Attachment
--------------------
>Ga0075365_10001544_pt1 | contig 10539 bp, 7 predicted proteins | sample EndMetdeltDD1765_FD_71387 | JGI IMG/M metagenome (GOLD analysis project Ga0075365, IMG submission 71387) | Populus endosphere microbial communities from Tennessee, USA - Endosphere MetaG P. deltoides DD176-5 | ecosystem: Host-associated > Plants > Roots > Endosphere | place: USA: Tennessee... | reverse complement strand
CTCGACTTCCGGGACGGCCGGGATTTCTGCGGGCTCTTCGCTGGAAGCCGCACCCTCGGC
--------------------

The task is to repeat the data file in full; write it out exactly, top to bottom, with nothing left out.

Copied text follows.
>Ga0075365_10001544_pt1 | contig 10539 bp, 7 predicted proteins | sample EndMetdeltDD1765_FD_71387 | JGI IMG/M metagenome (GOLD analysis project Ga0075365, IMG submission 71387) | Populus endosphere microbial communities from Tennessee, USA - Endosphere MetaG P. deltoides DD176-5 | ecosystem: Host-associated > Plants > Roots > Endosphere | place: USA: Tennessee... | reverse complement strand
CTCGACTTCCGGGACGGCCGGGATTTCTGCGGGCTCTTCGCTGGAAGCCGCACCCTCGGC